As stated in the answer of Is the forgetful functor from groups to monoids right adjoint? , the forgetful functor $U:\mathbf{Grp}\rightarrow\mathbf{Mon}$ has a left adjoint $G$, and Grothendieck's construction is involved.

Now, my intuition tells me that for a monoid $M$ the following holds:

$M$ can be embedded in some group if and only if $M \longrightarrow G(M)$ is injective.

Is this true? Can we find a characterization of such monoids?

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    $\begingroup$ For commutative or finite monoids, cancellation is a sufficient condition. $\endgroup$ May 7, 2015 at 18:27

1 Answer 1


Your statement is correct. The universal property of $G(M)$ is that a homomorphism of monoids $M \to G$, where $G$ is a group, extends uniquely to a group homomorphism $G(M)\to G$ via the map $M\to G(M)$.

It follows that if there exists an injective homomorphism $M\to G$, then the map $M\to G(M)$ is injective.

It is well known that a commutative semigroup can be embedded in a group if and only if it is cancellative, and furthermore that every finite cancellative semigroup is a group.

In general, being cancellative is obviously a necessary condition, but it is not sufficient (though I don't have a counterexample on hand). It seems that two different equivalent sets of conditions were worked out by Malcev and Lambek.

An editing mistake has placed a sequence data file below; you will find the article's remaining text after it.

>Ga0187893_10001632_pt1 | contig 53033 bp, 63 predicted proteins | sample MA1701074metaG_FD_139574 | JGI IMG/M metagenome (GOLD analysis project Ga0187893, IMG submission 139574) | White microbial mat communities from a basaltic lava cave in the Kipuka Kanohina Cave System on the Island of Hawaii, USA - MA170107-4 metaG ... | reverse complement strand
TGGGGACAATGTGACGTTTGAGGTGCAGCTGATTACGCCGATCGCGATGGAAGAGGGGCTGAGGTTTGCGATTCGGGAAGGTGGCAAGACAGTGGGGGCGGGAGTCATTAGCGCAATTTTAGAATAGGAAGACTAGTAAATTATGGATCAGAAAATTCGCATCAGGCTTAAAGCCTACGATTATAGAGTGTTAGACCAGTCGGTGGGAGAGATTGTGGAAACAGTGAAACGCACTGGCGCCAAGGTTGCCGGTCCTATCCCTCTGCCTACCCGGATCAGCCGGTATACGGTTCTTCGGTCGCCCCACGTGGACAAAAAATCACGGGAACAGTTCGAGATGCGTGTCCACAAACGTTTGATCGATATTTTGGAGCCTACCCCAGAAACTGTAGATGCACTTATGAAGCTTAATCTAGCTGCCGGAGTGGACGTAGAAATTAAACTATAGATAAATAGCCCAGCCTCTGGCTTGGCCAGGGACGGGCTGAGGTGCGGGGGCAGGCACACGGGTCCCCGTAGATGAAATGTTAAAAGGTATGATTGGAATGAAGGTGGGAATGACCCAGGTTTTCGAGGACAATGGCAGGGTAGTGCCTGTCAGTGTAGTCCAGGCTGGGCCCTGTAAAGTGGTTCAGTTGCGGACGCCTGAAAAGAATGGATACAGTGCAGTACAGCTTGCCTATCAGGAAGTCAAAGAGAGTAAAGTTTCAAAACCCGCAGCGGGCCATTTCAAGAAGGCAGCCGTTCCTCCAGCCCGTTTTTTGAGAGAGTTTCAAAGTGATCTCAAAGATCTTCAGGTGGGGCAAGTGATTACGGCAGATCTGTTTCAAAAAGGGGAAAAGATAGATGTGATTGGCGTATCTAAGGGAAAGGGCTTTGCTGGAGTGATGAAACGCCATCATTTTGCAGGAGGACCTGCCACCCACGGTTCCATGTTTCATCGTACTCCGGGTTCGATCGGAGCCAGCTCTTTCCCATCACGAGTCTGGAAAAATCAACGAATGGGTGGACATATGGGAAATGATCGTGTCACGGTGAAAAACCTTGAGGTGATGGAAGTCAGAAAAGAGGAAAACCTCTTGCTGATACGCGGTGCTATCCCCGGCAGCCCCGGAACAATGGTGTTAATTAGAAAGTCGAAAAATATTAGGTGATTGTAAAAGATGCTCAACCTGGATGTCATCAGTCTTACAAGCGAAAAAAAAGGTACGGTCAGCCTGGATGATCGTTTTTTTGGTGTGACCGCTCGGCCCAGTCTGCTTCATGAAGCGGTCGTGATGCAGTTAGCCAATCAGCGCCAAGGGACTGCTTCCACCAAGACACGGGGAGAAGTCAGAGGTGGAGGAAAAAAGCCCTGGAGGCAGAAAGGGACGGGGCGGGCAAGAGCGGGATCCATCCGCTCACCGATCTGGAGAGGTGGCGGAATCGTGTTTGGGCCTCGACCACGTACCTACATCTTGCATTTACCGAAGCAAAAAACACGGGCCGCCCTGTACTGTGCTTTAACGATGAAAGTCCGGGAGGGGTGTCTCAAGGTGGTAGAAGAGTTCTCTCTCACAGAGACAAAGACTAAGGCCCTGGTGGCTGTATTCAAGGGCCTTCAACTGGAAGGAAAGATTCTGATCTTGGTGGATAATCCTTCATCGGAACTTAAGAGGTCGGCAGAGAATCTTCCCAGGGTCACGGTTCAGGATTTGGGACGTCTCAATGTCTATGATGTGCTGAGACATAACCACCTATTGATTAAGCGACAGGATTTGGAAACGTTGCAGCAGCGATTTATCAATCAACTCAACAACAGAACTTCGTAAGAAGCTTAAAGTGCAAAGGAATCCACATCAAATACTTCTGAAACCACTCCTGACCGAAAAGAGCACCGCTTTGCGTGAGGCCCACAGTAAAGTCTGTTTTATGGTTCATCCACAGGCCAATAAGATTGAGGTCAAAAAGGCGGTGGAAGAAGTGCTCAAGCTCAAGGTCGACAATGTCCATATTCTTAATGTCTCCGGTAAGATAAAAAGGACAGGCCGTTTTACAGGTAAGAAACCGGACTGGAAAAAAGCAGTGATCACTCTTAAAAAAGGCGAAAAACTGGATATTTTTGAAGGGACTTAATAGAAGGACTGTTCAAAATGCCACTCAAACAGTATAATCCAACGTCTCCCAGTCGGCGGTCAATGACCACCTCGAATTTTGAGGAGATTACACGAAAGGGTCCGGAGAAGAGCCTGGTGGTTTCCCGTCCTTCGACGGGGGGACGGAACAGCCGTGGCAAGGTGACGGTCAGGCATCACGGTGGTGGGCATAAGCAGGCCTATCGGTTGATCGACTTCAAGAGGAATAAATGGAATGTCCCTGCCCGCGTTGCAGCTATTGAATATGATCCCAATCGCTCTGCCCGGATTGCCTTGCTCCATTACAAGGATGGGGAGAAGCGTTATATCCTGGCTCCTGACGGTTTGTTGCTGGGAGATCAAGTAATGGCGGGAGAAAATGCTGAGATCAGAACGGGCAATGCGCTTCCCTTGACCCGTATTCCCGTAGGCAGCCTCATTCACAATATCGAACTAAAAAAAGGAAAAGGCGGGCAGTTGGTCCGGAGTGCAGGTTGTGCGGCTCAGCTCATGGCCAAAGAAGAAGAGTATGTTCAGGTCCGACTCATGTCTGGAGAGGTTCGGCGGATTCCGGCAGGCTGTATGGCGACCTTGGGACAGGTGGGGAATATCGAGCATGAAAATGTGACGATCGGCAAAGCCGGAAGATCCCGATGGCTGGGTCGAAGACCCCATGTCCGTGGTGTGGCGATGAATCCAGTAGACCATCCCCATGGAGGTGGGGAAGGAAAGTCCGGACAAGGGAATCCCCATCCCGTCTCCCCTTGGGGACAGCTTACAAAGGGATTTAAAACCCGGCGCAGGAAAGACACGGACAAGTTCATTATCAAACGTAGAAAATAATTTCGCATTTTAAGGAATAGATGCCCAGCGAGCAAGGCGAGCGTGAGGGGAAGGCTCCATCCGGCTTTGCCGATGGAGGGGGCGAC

Both are discussed in this 1971 paper of Bush, but this seems quite involved, and a more detailed discussion probably belongs on mathoverflow.

  • $\begingroup$ "It is well known... embedded if and only if cancellative ... being cancellative is obviously a necc. condition but it is not sufficient." - These statements are in contradiction with one another. Please advise us. $\endgroup$ Feb 10, 2022 at 6:57
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    $\begingroup$ @PenAndPaperMathematics You are advised that not every semigroup is commutative. For commutative semigroups, cancellative implies embeddable in a group. For non-commutative, the situation is more complicated. $\endgroup$ Feb 12, 2022 at 5:13

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